Benchmarks, Damn Benchmarks and Statistics

Seen on the #mapserver IRC channel:

“hey guys I have mapserver running fine on a vehicle tracking application, what I want to know is the requirements for mapserver. Let say 100 connections on the same time. I have 2 GB RAM , Dual Core 3GHz procesor, what do you say, Will it be enough?”

Well, enough for what? At least one variable is missing, and that’s the expected response time for each request. If I am allowed to take a week per response, I can really lower the hardware requirements!

Benchmarking an application is a tricky business, and there are lots of ways to quantify the robustness of an application. My favorite method is a holistic method that takes into account the fact that most of the time the load generators are human beings. This won’t work for pure “web services”, where the requests can be generated automatically by a wide number of different clients.

Step one is to generate a baseline of what human load looks like. Working through your test plan is one way to achieve this, though you might want to game out in your head what a “typical” session looks like rather than a “complete” session that hits every piece of functionality once. Call this your “human workload”.

  1. Empty your web server logs.
  2. Sit down and run the “human workload” yourself, at a reasonable speed. You know the application, so you probably click faster than an average user, no matter, it doesn’t hurt to bias a little in the fast direction. When you are done with your session note the elapsed time, this is your “human workload time”.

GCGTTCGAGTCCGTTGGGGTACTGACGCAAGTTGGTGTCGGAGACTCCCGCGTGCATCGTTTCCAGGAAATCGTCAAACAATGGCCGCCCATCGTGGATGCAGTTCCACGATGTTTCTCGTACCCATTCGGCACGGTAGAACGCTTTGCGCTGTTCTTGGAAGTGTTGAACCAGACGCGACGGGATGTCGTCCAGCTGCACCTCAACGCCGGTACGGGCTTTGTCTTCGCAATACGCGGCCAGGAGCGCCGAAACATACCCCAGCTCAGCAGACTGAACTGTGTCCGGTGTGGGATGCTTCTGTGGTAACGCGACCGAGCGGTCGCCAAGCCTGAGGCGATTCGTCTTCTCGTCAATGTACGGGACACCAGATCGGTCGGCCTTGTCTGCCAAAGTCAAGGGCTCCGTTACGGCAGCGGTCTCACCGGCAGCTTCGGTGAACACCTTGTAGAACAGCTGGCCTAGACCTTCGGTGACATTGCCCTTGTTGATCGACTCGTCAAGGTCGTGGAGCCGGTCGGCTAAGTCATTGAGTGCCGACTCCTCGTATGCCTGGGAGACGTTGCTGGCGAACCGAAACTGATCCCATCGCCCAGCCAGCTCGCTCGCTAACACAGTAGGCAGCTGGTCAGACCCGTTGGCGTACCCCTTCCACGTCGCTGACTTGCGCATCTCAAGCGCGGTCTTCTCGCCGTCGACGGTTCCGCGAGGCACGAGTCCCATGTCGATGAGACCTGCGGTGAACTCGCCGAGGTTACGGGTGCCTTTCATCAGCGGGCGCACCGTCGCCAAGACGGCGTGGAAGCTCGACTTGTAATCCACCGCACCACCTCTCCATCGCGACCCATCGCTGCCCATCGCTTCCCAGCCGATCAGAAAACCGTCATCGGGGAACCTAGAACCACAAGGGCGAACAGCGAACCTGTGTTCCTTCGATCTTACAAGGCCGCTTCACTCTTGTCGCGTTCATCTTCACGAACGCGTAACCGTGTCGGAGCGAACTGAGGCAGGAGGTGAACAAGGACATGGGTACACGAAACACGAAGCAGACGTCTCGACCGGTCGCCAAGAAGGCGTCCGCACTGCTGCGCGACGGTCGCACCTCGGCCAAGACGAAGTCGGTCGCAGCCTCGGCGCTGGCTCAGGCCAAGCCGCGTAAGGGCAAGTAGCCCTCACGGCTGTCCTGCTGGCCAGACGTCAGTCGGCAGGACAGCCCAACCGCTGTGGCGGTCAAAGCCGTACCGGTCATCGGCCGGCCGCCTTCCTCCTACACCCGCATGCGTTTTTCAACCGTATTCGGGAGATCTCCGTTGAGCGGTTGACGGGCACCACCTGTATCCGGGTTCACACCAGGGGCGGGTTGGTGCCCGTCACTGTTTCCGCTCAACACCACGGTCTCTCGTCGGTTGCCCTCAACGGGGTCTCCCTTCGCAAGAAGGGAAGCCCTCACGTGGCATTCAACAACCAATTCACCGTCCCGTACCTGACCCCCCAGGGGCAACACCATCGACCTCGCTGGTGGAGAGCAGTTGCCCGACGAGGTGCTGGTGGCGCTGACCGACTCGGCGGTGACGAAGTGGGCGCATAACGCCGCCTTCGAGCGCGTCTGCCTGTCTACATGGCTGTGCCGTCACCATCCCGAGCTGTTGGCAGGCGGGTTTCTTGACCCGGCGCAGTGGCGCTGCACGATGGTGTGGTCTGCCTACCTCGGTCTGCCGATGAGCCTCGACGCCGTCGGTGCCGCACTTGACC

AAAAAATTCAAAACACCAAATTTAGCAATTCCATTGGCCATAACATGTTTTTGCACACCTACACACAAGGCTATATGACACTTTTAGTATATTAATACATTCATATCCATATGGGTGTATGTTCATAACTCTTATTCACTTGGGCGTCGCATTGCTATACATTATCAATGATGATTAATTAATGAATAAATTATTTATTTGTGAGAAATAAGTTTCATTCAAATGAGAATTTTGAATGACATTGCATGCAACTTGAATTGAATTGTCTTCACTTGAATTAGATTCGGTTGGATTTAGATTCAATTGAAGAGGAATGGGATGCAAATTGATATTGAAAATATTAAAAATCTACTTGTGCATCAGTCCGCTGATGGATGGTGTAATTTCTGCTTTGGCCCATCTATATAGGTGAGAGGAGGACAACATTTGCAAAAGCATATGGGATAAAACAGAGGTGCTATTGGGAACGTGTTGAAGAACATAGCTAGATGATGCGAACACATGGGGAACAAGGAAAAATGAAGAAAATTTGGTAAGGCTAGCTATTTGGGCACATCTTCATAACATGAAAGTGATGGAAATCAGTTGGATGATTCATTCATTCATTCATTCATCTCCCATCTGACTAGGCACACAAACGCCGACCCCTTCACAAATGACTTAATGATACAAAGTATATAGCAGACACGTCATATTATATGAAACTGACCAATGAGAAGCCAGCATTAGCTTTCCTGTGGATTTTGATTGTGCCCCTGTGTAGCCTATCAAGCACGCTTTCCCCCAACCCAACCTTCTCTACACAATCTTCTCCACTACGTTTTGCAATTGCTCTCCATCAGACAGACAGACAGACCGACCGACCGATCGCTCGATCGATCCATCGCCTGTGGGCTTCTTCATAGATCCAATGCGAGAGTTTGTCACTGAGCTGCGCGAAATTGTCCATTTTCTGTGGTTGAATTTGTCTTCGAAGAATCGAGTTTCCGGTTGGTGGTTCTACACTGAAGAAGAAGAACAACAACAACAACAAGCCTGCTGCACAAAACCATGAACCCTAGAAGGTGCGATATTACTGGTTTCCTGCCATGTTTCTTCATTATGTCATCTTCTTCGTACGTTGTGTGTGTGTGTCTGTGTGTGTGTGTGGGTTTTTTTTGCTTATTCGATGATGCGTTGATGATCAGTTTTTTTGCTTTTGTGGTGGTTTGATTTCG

3. Now, take your web server logs and run them back against the server using a tool like curl. This generates all the requests from your human session, but forces the server to execute them as fast as possible. When it finishes, note the elapsed time, this is your “cpu workload time”.
  4. Finally, divide your “human workload time” by your “cpu workload time”. The result is how many computers like the one you just ran your test on are needed to support each human. If the answer is 0.2, then you can support 5 humans on your test machine.

Obviously, this is a very simple test metric, but it has the advantage of extreme ease-of-application and a tight binding between what is being measured and what the real world will finally hit the application with.

Blood Sucking Phone Company

So, I’m sitting in SeaTac, minding my own business, drinking a cup of tea (SeaTac travel tip: free WiFi at Tully’s coffee with purchase) and my phone rings. It is my (god forsaken, soul sucking, devil worshipping) cell-phone company. They want to give me a free phone! It’s quad band! It’s got a great camera! I’m a preferred customer, so it’s only $10 (for a $300 phone!) and comes with a second line.

Well, having been screwed before, my ears perk up. What is this second line, of which you speak? “Oh, you get unlimited minutes for three months, sir!” And after three months? “We can get you a couples package.” Well, fabulous. Another up-sell. Thanks, but no thanks, and take your fabulous phone with you.

It’s a good thing they weren’t offering me an iPhone, or I would have cracked.

O'Reilly on Open Source ... in 1999

It is more than a little disturbing that both the myths and the explanations in this nearly-10-year-old article have remained so constant. Here are the myths: